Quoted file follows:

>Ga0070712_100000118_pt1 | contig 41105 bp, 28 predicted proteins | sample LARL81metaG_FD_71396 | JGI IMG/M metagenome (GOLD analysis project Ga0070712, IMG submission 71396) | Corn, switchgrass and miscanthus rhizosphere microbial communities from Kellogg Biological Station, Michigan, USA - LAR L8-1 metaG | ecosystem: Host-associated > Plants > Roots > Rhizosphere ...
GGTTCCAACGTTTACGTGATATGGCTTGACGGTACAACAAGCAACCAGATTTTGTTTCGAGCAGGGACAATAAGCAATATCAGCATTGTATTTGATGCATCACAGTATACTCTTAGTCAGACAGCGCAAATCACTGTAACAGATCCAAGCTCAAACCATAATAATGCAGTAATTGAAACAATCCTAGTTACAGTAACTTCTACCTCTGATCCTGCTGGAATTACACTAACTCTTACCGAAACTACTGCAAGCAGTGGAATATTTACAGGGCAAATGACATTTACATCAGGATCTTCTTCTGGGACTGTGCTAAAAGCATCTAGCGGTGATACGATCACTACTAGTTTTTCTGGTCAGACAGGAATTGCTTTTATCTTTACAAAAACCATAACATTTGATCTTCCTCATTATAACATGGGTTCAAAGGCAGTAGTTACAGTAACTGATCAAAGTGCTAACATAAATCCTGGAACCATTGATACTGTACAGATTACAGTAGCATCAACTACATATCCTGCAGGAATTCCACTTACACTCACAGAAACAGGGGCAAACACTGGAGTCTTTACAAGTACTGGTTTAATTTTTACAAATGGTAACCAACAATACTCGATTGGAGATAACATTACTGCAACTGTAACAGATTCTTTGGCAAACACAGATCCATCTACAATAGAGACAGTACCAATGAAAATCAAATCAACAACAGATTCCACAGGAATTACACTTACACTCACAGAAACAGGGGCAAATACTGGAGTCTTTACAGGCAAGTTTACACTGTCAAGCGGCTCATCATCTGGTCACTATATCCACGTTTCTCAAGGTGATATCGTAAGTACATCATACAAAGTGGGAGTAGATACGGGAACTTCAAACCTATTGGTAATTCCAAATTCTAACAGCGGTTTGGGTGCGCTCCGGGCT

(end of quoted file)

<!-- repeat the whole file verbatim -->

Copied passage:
>Ga0070712_100000118_pt1 | contig 41105 bp, 28 predicted proteins | sample LARL81metaG_FD_71396 | JGI IMG/M metagenome (GOLD analysis project Ga0070712, IMG submission 71396) | Corn, switchgrass and miscanthus rhizosphere microbial communities from Kellogg Biological Station, Michigan, USA - LAR L8-1 metaG | ecosystem: Host-associated > Plants > Roots > Rhizosphere ...
GGTTCCAACGTTTACGTGATATGGCTTGACGGTACAACAAGCAACCAGATTTTGTTTCGAGCAGGGACAATAAGCAATATCAGCATTGTATTTGATGCATCACAGTATACTCTTAGTCAGACAGCGCAAATCACTGTAACAGATCCAAGCTCAAACCATAATAATGCAGTAATTGAAACAATCCTAGTTACAGTAACTTCTACCTCTGATCCTGCTGGAATTACACTAACTCTTACCGAAACTACTGCAAGCAGTGGAATATTTACAGGGCAAATGACATTTACATCAGGATCTTCTTCTGGGACTGTGCTAAAAGCATCTAGCGGTGATACGATCACTACTAGTTTTTCTGGTCAGACAGGAATTGCTTTTATCTTTACAAAAACCATAACATTTGATCTTCCTCATTATAACATGGGTTCAAAGGCAGTAGTTACAGTAACTGATCAAAGTGCTAACATAAATCCTGGAACCATTGATACTGTACAGATTACAGTAGCATCAACTACATATCCTGCAGGAATTCCACTTACACTCACAGAAACAGGGGCAAACACTGGAGTCTTTACAAGTACTGGTTTAATTTTTACAAATGGTAACCAACAATACTCGATTGGAGATAACATTACTGCAACTGTAACAGATTCTTTGGCAAACACAGATCCATCTACAATAGAGACAGTACCAATGAAAATCAAATCAACAACAGATTCCACAGGAATTACACTTACACTCACAGAAACAGGGGCAAATACTGGAGTCTTTACAGGCAAGTTTACACTGTCAAGCGGCTCATCATCTGGTCACTATATCCACGTTTCTCAAGGTGATATCGTAAGTACATCATACAAAGTGGGAGTAGATACGGGAACTTCAAACCTATTGGTAATTCCAAATTCTAACAGCGGTTTGGGTGCGCTCCGGGCT